The Grammar of God
by Aviya Kushner
(Spiegel and Grau, 2015)
Books choose their writers, I now believe, and not the other way around.
Translation, like scholarship, has long been a life-threatening enterprise. Making something understandable to the general public has meant risking everything.
The journey of the Bible, both its scholarship and its translations, is full of sacrifices and hardships, torture and death, even disgrace after death.
It is equally impossible to read even a little bit of the story of the translation of the Bible into English without understanding that that enterprise, too, was often interwoven with great danger.
In the house I grew up in, the Bible was and is a topic of constant conversation: both the big questions and issues, like how the world began, and the more particular - the roots of what is male and what is female, the names of God, and how various verbs, prepositions, and phrases function.
The commandment “Thou shalt not kill,” for instance, is not nearly as straightforward in Hebrew as it is in English.
When life starts and what murder means are moral questions but also questions of language, because they involve defining the exact boundaries of individual words.
The relative slowness of Genesis in English amazed me; the change of pace changed meaning, from the creation of the world onward. The changes intone, too, were frequently astounding.
The Hebrew text I grew up with is beautifully unruly, often ambiguous, multiple in meaning, and hard to pin down; many of the English translations are, above all, certain.
Just because an event is written about after another one does not mean it chronologically follows it.
There is an arc to a Christian reading, and to many English translations, and a search for foreshadowing and “parallels” that are not always there in the original Hebrew.
For Rabbi Yitzchak, the story of the Bible truly begins with nationhood - not with the creation of the world. This is part of the centuries-old discussion of what kind of a book the Bible is: a book about the history of the world, a book of law, or the story of a particular nation.
With an ancient text that repeats and sometimes seems to contradict itself, a willingness to consider various possibilities is essential.
Although Christians read Isaiah as a foreshadowing of Jesus, whose name appears nowhere in the book of Isaiah, the language of Isaiah actually echoes the language of Genesis. For Jews, the experience of reading is probably more of a going back, not a going forward, and sometimes it is a going around.
In the same way that modern art often includes the viewer, the Bible in Hebrew, read closely and with attention, can include the reader to an astonishing extent.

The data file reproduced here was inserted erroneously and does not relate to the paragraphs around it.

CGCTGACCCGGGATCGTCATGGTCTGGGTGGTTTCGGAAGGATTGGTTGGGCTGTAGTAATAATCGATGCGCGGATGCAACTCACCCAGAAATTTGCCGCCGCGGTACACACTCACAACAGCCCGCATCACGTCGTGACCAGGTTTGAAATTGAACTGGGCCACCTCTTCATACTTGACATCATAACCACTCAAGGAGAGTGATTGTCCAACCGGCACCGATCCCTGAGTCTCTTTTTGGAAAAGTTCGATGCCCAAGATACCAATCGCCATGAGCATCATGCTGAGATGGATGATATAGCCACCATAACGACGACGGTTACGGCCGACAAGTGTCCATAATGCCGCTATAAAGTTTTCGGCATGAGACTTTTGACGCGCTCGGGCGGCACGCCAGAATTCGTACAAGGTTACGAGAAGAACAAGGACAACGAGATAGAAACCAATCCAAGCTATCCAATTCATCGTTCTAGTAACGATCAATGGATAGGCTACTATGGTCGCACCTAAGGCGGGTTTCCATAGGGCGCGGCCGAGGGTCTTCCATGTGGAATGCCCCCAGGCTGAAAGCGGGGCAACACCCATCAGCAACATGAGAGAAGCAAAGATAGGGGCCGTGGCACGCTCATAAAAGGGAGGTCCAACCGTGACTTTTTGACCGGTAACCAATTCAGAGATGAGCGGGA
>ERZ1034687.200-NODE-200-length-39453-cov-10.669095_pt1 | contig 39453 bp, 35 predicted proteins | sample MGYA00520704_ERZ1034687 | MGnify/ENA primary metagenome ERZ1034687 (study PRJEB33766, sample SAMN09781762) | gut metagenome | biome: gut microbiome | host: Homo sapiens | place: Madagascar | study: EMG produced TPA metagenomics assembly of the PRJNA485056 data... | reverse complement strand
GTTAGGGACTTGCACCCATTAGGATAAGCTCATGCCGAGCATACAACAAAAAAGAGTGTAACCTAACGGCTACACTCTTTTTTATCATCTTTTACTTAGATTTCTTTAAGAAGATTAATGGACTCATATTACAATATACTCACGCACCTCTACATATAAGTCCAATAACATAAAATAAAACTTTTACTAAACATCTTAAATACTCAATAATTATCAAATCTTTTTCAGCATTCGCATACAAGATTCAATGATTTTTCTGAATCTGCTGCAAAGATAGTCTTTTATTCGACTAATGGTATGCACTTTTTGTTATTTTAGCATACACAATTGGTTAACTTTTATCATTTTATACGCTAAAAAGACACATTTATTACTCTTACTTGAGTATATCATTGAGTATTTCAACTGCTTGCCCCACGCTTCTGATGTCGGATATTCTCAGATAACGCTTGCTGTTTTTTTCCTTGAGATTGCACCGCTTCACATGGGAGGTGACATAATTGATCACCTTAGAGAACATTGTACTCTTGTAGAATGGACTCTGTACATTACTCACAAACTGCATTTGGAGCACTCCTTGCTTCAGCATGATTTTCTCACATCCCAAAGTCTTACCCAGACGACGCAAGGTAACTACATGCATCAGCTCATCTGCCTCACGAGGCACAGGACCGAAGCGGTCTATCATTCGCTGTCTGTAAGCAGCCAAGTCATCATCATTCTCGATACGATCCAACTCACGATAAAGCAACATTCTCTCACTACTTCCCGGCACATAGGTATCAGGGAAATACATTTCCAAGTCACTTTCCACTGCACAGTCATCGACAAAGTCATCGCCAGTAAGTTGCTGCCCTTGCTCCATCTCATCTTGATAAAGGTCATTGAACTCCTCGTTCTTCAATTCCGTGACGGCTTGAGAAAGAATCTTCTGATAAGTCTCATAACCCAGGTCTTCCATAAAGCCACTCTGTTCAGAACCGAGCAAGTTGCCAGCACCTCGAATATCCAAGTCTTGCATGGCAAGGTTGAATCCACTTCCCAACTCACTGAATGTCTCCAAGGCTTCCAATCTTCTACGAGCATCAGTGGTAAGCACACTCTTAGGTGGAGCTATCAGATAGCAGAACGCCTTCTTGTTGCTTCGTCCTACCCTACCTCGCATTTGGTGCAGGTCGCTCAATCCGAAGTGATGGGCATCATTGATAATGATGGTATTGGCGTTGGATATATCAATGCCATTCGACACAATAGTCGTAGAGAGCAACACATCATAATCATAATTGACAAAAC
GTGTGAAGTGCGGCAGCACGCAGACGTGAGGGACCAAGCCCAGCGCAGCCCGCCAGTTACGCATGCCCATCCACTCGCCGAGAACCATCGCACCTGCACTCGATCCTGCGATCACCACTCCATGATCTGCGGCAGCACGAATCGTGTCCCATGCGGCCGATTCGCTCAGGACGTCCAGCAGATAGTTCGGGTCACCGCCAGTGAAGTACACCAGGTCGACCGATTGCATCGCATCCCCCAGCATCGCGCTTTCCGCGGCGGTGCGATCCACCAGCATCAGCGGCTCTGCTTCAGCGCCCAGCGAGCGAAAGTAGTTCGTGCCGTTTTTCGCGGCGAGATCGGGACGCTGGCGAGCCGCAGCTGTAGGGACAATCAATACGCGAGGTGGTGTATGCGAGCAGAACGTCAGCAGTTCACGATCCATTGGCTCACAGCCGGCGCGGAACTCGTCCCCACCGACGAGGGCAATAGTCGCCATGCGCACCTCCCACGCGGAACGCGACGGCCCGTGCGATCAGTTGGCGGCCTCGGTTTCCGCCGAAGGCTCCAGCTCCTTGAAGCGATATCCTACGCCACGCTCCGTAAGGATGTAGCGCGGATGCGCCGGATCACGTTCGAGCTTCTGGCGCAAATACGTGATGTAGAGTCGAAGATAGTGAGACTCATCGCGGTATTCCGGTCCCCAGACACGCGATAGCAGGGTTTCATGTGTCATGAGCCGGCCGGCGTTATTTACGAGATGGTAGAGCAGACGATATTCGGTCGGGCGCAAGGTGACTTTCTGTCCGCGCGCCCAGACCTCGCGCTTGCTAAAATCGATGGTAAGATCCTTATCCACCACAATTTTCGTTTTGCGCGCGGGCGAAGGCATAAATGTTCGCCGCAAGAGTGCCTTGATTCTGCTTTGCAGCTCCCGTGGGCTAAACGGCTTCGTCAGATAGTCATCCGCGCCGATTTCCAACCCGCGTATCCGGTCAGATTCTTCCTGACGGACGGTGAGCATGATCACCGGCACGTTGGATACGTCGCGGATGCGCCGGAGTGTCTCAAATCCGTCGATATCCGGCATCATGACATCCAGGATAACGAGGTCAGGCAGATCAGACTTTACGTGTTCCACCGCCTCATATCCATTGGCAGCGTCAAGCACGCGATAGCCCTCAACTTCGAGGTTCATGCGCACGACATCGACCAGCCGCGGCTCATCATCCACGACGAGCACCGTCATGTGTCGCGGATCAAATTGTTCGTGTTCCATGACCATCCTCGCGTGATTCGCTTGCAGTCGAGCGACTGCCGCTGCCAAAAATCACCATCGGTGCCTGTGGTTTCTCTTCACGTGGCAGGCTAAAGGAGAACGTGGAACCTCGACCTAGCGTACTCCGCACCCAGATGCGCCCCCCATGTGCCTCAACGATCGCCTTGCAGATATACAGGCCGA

Translation always calls upon the translator t make a judgment call, and what the reader hears, then, is a judgment.
Most of the differences come down to grammar. English and Hebrew have different rules of sentence structure and divergent means of word structure, which is not what surprising, because Hebrew is a Semitic language and English is Indo-European.
The Hebrew Bible and the English Bible differ in verse length, punctuation, and sound.
Grammar … is a window into how a group speaks to itself, structures its own thoughts, and defines its world.
The cyclical nature of the Jewish reading of the Bible is an intimate part of how the Hebrew Bible is experienced.
My goal was, to the best of my ability, to recreate the conversation of home. This liveliness matters because the entire long story of the Hebrew Bible is, in part, about the tie between story and how to live, and quite plainly between reading and staying alive.
Over two thousand years, additional forms of Hebrew developed alongside biblical Hebrew, such as medieval Hebrew.
About 130 years ago, despite the usual pattern f ancient languages evaporating along with their speakers, Hebrew began to revive as a spoken language. It is the only example in all of history of an unspoken language becoming a mother tongue again.
By basing speech in the far past, these new generations of Hebrew speakers created a deep sense of home.
The first major biblical translation, the Septuagint, was commissioned by the Jewish community of Alexandria, Egypt, because they were worried that future generations would not be able to read and understand the Torah in Hebrew. In fact they themselves may have already had limited or no knowledge of Hebrew; whether Philo (c. 20 B.C.E. – c. 50 C.E.) could read the Bible in Hebrew at all is a matte of scholarly dispute.